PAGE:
Pipe, Hannah Elizabeth

Schoolmistress, the granddaughter of John S. Pipe (1768-1835; e.m. 1790) and niece of John Willson Pipe (c. 1799-1836; e.m. 1818). She was born in Manchester on 27 November 1831 and educated at Chorley High School. Her father, who died when she was nine, was a WM local preacher. She opened her first school for girls in Manchester in 1848, taking in boarders four years later. Moving to Clapham Park, London in 1856 she founded the Laleham Boarding School for Girls, which provided an enlightened education in arts and science with a strong emphasis on religious and moral education. ('Foxhowe' in Ellen Thorneycroft Fowler's Farringdons was a fictional depiction of Laleham.) Katherine Price Hughes was influenced by her as one of her pupils. Among her staff were such notable figures as William Sterndale Bennett and George Macdonald. In 1875 she attached an orphanage to the school, to enable her pupils to have contact with the poor. Although a convinced Wesleyan, she was free from denominationalism and not all her pupils were Methodist. Retiring to Limpsfield in 1890 she was instrumental in building a convalescent home for women in neighbouring Oxted. She died at Limpsfield on 29 December 1906.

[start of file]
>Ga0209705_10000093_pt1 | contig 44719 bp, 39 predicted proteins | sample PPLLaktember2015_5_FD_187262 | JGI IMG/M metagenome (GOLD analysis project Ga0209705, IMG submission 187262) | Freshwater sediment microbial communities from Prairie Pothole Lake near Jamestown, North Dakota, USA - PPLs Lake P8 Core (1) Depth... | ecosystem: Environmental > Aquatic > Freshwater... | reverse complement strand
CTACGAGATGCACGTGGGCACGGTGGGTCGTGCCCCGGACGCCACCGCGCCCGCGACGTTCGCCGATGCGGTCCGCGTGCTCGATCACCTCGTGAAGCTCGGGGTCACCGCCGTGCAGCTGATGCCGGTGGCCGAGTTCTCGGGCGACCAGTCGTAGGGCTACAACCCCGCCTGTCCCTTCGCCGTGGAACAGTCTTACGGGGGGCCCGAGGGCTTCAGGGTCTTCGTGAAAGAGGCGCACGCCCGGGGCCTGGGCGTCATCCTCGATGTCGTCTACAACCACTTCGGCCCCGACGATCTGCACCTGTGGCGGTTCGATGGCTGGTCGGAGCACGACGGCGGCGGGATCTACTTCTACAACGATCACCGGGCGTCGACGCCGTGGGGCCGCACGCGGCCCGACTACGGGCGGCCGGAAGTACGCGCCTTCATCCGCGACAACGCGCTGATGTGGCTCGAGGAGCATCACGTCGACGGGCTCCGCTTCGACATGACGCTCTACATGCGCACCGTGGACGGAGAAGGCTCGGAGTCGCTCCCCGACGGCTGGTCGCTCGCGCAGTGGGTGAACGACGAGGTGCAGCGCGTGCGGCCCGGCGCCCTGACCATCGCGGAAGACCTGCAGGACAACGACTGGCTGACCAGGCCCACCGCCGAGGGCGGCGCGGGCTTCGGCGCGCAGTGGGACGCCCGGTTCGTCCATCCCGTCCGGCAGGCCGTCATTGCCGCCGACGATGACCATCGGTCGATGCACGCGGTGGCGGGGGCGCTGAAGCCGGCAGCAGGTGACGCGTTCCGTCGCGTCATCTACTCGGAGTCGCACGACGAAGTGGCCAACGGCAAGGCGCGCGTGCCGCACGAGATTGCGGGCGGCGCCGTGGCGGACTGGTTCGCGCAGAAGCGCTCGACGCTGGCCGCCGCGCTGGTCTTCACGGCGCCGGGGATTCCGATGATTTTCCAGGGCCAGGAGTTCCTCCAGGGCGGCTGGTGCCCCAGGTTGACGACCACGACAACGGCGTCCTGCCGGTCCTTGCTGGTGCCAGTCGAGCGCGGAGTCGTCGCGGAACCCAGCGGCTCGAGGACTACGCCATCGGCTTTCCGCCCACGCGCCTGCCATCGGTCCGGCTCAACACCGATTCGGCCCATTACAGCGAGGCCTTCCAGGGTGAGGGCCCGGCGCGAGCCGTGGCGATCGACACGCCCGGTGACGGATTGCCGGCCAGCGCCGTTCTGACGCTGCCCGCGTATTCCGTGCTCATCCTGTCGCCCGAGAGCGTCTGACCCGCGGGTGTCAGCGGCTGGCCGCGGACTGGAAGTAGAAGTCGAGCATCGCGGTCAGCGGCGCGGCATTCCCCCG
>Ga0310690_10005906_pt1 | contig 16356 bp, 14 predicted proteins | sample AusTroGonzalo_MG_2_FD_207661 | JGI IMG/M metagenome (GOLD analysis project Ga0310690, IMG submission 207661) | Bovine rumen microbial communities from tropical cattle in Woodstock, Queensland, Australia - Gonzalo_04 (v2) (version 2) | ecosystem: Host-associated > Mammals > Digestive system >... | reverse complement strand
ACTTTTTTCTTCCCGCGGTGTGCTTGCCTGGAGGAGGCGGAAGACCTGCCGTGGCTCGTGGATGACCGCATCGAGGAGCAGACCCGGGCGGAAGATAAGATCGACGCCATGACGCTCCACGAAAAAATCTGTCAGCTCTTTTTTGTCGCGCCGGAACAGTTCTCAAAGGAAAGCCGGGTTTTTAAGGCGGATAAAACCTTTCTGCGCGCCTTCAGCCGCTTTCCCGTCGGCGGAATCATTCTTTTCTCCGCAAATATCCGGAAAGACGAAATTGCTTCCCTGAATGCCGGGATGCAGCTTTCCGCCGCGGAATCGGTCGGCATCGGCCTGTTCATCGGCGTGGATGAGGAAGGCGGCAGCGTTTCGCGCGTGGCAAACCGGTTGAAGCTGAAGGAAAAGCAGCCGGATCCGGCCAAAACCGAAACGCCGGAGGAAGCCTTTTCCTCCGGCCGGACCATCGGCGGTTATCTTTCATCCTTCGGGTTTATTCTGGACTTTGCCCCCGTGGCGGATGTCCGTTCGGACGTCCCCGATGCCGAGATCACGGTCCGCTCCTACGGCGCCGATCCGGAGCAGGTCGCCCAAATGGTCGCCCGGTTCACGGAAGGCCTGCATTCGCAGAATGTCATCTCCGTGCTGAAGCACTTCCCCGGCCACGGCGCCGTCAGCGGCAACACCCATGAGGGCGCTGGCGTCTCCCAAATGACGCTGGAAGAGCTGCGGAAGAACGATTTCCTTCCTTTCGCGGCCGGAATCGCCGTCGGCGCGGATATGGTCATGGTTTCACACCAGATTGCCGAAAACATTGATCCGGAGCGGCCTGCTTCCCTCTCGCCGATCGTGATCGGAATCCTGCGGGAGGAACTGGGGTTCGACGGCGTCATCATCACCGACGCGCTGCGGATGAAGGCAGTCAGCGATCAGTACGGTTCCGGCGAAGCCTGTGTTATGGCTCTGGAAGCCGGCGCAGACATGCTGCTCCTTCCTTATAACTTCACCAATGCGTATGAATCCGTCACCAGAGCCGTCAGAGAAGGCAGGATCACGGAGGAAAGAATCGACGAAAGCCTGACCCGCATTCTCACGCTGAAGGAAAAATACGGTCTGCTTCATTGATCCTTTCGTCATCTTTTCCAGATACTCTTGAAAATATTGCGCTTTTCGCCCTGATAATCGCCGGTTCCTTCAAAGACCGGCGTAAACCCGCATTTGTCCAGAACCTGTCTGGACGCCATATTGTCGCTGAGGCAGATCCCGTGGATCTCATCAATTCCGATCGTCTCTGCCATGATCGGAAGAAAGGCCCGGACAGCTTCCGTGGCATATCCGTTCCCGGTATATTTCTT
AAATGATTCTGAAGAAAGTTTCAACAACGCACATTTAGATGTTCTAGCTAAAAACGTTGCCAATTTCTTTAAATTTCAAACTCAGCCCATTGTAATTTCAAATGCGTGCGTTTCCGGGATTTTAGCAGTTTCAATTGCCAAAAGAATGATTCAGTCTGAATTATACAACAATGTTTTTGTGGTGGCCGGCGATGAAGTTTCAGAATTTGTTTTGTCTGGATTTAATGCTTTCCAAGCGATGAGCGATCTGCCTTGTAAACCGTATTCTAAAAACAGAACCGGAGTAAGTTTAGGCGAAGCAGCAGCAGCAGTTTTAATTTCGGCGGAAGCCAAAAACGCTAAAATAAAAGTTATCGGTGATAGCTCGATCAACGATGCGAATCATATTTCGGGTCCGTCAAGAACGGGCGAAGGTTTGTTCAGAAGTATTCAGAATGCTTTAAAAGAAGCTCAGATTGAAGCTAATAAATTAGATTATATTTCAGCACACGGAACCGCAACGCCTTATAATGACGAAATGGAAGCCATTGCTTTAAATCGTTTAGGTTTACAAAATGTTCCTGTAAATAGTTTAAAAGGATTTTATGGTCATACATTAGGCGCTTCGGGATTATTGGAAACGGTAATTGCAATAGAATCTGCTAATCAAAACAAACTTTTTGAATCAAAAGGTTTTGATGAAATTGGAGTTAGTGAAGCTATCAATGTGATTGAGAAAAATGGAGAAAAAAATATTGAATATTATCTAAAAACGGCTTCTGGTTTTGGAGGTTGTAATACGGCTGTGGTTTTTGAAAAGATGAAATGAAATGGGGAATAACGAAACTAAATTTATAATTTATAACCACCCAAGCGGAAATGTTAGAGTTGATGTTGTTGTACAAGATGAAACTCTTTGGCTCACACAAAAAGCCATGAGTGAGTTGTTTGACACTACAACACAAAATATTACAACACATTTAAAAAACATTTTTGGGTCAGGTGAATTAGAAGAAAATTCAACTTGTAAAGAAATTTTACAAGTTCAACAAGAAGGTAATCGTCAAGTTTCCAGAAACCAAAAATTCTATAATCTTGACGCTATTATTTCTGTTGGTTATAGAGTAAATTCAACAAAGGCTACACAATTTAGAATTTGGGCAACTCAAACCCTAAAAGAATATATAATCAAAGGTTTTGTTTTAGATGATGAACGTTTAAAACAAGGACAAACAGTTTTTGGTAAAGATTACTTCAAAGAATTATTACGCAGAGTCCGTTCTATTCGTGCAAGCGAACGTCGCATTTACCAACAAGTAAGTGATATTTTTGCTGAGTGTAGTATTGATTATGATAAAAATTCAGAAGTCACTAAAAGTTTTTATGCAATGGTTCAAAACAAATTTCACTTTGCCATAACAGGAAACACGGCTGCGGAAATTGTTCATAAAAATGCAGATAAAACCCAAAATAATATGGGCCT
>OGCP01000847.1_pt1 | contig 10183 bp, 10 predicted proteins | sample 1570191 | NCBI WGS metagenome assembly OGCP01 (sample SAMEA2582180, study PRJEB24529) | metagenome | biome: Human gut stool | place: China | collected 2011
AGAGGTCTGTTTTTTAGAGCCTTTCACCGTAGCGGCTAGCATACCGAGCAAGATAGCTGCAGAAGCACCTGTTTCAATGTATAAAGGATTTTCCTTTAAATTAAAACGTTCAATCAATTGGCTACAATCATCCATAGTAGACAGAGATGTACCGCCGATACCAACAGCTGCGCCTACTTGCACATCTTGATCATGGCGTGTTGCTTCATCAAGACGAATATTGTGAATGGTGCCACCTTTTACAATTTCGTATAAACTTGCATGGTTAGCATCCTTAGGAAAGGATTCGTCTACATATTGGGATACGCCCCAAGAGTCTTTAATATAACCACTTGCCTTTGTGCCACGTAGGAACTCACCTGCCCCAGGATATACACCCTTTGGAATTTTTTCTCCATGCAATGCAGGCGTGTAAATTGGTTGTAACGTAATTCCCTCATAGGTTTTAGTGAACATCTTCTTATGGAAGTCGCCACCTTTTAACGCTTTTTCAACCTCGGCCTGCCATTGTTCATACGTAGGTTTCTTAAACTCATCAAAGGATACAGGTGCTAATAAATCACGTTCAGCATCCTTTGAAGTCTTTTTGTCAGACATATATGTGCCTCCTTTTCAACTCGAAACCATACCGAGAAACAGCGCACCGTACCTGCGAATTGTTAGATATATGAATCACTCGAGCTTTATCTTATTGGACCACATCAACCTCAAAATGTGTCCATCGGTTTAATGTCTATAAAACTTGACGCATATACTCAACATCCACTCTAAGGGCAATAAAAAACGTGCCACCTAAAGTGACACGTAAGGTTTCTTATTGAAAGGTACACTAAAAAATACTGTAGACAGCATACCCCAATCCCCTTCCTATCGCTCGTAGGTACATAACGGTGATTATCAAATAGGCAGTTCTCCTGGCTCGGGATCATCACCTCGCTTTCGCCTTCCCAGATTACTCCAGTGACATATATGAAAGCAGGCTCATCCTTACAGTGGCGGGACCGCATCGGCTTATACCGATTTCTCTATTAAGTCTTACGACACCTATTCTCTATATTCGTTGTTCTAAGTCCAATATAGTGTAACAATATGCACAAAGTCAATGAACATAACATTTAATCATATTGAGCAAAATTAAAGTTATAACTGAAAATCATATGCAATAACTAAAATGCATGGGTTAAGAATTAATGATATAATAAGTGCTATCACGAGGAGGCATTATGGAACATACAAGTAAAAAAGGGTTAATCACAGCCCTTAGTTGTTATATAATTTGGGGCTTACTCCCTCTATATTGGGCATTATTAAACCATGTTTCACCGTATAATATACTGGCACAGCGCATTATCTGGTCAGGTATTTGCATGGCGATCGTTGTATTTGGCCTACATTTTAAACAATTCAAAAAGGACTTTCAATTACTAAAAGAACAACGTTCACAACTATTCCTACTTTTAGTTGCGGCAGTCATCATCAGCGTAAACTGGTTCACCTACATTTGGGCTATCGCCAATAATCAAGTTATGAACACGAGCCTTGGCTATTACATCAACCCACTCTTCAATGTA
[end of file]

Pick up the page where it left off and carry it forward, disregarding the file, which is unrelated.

• Anna M. Stoddart, The Life and Letters of Hannah E. Pipe (1908)
  • Katherine Price Hughes, The Story of My Life (1945) pp.31-9, 63-4
  • Oxford DNB